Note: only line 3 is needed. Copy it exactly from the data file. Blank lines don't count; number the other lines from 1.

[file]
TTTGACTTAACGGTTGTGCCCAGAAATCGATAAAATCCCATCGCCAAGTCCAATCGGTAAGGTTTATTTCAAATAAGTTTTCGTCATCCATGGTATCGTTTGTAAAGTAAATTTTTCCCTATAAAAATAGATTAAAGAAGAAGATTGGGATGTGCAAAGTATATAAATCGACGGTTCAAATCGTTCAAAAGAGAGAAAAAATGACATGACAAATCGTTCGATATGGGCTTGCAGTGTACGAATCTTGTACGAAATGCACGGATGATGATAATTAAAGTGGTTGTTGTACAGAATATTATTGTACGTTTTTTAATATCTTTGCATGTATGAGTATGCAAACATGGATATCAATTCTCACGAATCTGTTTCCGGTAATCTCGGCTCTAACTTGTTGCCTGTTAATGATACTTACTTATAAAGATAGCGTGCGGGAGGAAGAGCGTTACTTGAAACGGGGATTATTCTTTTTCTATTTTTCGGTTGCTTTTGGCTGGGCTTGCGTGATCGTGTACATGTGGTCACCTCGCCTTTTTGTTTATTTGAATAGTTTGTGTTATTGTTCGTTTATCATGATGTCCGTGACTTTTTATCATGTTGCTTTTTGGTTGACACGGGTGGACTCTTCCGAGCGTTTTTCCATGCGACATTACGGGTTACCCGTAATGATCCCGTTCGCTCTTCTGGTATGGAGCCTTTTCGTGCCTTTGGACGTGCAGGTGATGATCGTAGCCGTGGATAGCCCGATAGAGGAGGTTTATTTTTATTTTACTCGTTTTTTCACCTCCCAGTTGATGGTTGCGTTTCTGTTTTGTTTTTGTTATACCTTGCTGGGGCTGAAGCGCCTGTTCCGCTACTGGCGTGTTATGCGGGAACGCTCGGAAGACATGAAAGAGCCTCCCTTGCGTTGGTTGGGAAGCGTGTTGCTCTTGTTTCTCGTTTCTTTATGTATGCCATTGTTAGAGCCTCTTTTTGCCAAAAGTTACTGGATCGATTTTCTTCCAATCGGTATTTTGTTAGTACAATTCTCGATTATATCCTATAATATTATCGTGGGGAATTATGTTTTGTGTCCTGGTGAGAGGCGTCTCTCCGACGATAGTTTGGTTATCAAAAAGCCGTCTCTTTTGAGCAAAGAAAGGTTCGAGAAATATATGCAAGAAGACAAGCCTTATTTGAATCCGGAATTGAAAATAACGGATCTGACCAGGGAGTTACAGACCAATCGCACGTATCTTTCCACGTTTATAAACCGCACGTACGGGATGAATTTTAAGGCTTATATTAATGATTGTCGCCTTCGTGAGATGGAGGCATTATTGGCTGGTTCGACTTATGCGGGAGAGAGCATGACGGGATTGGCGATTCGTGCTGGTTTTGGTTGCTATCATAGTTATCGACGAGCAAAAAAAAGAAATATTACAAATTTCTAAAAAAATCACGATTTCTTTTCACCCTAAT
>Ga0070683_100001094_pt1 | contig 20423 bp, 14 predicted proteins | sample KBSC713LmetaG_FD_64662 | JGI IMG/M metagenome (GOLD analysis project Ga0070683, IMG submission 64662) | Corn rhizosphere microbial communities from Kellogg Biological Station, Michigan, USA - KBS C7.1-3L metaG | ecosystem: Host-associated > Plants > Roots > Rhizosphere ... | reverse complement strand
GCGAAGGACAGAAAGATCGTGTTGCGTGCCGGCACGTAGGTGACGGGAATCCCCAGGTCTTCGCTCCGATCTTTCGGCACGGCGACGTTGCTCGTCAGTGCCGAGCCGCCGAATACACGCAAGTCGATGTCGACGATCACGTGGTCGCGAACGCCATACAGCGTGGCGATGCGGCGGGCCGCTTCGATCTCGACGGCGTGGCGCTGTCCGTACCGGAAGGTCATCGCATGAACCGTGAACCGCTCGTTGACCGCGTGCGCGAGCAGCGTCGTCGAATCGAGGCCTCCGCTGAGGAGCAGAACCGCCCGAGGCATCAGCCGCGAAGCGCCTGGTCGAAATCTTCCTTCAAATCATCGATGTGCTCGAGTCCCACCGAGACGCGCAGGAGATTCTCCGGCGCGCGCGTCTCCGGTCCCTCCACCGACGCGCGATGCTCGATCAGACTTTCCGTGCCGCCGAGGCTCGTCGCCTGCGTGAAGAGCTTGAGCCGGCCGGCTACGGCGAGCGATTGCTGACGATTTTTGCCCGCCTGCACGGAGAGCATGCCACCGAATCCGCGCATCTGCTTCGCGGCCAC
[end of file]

GCGAAGGACAGAAAGATCGTGTTGCGTGCCGGCACGTAGGTGACGGGAATCCCCAGGTCTTCGCTCCGATCTTTCGGCACGGCGACGTTGCTCGTCAGTGCCGAGCCGCCGAATACACGCAAGTCGATGTCGACGATCACGTGGTCGCGAACGCCATACAGCGTGGCGATGCGGCGGGCCGCTTCGATCTCGACGGCGTGGCGCTGTCCGTACCGGAAGGTCATCGCATGAACCGTGAACCGCTCGTTGACCGCGTGCGCGAGCAGCGTCGTCGAATCGAGGCCTCCGCTGAGGAGCAGAACCGCCCGAGGCATCAGCCGCGAAGCGCCTGGTCGAAATCTTCCTTCAAATCATCGATGTGCTCGAGTCCCACCGAGACGCGCAGGAGATTCTCCGGCGCGCGCGTCTCCGGTCCCTCCACCGACGCGCGATGCTCGATCAGACTTTCCGTGCCGCCGAGGCTCGTCGCCTGCGTGAAGAGCTTGAGCCGGCCGGCTACGGCGAGCGATTGCTGACGATTTTTGCCCGCCTGCACGGAGAGCATGCCACCGAATCCGCGCATCTGCTTCGCGGCCAC